The player to the dealer's right leads to the first trick, and play proceeds in counter-clockwise rotation. All players must follow suit, playing any card they wish in the suit led (trumps are considered as a separate suit). If a player cannot follow suit, he must play a trump (any trump he wishes). If a player has no cards in the suit led nor any trumps, he may play any card in any other suit. The trick is won by the player contributing the highest trump to the trick, or if no trump was played, by the player contributing the highest card in the suit led. The three cards in the trick are placed face down in front of the player winning the trick. These rules do not apply to the fool; see below. The player who wins a trick is on lead to the next trick.
The prime focus of the game is on the last trick. In general, the winner of a hand is the player who takes the last trick. Five cards, i.e., the four kings and the pagat, are designated as Ultimo cards. There is a considerable bonus for winning the last trick with an Ultimo card; this is known as "winning Ultimo". Playing an Ultimo card in the last trick without winning the trick, on the other hand, is known in Danish as "Bagud" (literally "going out the back way"). There is a penalty, equivalent to the Ultimo bonus, for losing a Bagud.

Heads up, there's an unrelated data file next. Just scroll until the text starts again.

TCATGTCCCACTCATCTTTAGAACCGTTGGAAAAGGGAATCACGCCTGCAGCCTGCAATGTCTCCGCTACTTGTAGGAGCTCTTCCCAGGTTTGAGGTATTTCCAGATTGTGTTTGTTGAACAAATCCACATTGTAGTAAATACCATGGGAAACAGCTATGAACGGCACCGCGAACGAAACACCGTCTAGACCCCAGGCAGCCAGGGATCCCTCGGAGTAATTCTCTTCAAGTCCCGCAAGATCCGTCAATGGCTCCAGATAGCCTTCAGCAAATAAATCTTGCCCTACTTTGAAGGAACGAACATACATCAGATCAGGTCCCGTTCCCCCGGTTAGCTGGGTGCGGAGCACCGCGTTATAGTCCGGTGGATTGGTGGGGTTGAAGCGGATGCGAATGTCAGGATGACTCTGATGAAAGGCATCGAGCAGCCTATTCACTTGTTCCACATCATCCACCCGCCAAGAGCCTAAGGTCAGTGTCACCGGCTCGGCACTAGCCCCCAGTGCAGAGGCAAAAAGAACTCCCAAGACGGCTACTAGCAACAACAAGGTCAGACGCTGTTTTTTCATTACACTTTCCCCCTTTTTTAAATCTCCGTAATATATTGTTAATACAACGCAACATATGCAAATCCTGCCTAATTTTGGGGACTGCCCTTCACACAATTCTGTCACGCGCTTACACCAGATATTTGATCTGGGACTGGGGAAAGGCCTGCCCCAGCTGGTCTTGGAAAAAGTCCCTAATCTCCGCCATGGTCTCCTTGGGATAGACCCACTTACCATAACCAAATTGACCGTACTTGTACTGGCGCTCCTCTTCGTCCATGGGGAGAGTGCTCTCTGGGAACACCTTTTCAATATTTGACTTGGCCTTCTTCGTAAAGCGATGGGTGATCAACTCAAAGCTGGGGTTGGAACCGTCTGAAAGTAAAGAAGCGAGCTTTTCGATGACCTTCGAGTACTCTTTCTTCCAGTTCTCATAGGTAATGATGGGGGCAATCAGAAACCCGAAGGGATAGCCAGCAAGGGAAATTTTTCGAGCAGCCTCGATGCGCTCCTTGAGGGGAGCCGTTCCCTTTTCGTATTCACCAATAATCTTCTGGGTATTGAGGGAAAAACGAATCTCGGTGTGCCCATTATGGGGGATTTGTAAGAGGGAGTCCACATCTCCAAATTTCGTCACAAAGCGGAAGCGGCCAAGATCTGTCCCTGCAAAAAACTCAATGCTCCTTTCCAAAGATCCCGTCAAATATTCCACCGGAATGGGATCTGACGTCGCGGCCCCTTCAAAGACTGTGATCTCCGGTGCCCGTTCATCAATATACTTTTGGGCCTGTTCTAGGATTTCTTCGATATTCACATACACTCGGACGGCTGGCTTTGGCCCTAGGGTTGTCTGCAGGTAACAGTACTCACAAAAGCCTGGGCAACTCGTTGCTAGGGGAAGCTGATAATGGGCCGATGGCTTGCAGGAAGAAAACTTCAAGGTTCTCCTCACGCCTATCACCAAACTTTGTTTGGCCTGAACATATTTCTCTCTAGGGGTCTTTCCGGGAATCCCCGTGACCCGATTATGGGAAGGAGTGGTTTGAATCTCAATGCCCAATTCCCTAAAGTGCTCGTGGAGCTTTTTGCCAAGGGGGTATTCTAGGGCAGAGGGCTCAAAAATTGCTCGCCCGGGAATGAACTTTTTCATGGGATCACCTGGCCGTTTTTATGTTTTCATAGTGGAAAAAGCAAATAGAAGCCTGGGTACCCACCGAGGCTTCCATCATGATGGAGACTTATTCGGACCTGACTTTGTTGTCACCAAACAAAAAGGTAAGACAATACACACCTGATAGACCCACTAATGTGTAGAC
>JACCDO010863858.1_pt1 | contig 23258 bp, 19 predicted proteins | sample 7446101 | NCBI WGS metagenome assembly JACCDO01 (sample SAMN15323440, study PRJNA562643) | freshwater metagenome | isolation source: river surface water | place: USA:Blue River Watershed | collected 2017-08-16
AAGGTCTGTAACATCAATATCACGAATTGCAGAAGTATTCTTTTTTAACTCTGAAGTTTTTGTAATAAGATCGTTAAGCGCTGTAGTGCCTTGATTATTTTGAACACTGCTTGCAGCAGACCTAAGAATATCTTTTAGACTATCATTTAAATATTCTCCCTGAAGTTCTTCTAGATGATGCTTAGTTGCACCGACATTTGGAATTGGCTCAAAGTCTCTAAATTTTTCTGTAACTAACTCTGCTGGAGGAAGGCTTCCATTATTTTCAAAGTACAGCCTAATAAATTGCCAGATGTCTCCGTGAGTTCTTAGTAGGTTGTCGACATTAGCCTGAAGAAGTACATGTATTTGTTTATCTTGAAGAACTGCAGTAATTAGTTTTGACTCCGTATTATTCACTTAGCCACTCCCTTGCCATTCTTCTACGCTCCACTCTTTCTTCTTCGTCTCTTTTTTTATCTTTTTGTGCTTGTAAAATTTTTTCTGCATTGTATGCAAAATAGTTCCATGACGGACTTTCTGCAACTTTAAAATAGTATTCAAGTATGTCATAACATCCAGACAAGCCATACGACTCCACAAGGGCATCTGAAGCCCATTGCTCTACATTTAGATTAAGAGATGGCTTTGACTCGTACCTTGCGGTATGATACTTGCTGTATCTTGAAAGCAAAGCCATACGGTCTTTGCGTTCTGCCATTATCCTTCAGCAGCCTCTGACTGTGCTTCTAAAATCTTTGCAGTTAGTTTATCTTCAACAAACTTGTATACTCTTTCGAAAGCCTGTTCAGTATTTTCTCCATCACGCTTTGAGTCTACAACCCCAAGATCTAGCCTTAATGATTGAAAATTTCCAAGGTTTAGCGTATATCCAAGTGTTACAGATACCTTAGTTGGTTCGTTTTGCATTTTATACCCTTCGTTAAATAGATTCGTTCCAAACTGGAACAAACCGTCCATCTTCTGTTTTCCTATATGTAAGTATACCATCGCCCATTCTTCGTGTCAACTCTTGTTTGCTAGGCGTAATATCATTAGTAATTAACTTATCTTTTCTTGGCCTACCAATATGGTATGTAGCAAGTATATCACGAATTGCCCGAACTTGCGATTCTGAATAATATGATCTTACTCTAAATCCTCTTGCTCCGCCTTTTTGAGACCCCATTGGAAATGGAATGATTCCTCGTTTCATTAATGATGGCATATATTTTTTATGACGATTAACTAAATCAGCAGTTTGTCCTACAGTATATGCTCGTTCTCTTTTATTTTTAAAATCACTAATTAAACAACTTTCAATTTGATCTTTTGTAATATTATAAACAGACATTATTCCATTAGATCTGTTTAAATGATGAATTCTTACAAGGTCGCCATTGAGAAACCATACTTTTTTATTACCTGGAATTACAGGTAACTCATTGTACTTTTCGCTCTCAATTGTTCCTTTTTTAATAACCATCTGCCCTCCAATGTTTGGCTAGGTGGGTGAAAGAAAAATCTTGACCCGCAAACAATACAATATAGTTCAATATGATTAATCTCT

For advice on how to win an Ultimo, or prevent someone else doing so, see the strategy page.
The new dealer deals, while the two other players count their trick piles (see scoring below).
The fool is a card with special properties during the play. The fool is used to extend any suit by one card, possibly even after the player holding the fool has not followed for several rounds of that suit. This is formalized as follows:
The dealer may discard any three cards from his hand, subject to the following restrictions.
Certain combinations of cards in a player's hand must be declared before play starts. Declarations are made in rotation starting with the dealer.
A player who has no declaration to make says "pass" (pas).
Scoring is done in terms of immediate payment in tokens. Payment happens at several points during the game, and payment is effected both directly among the players and with two pots (kop, pl. kopper). All payment is in multiples of 5 units.
Each player has his own tokens (jeton, pl. jetoner). In addition there are two pots, the pagat pot (pagatkoppen) and the king pot (kongekoppen), which each contain some tokens. Payments are made at the following points during the game.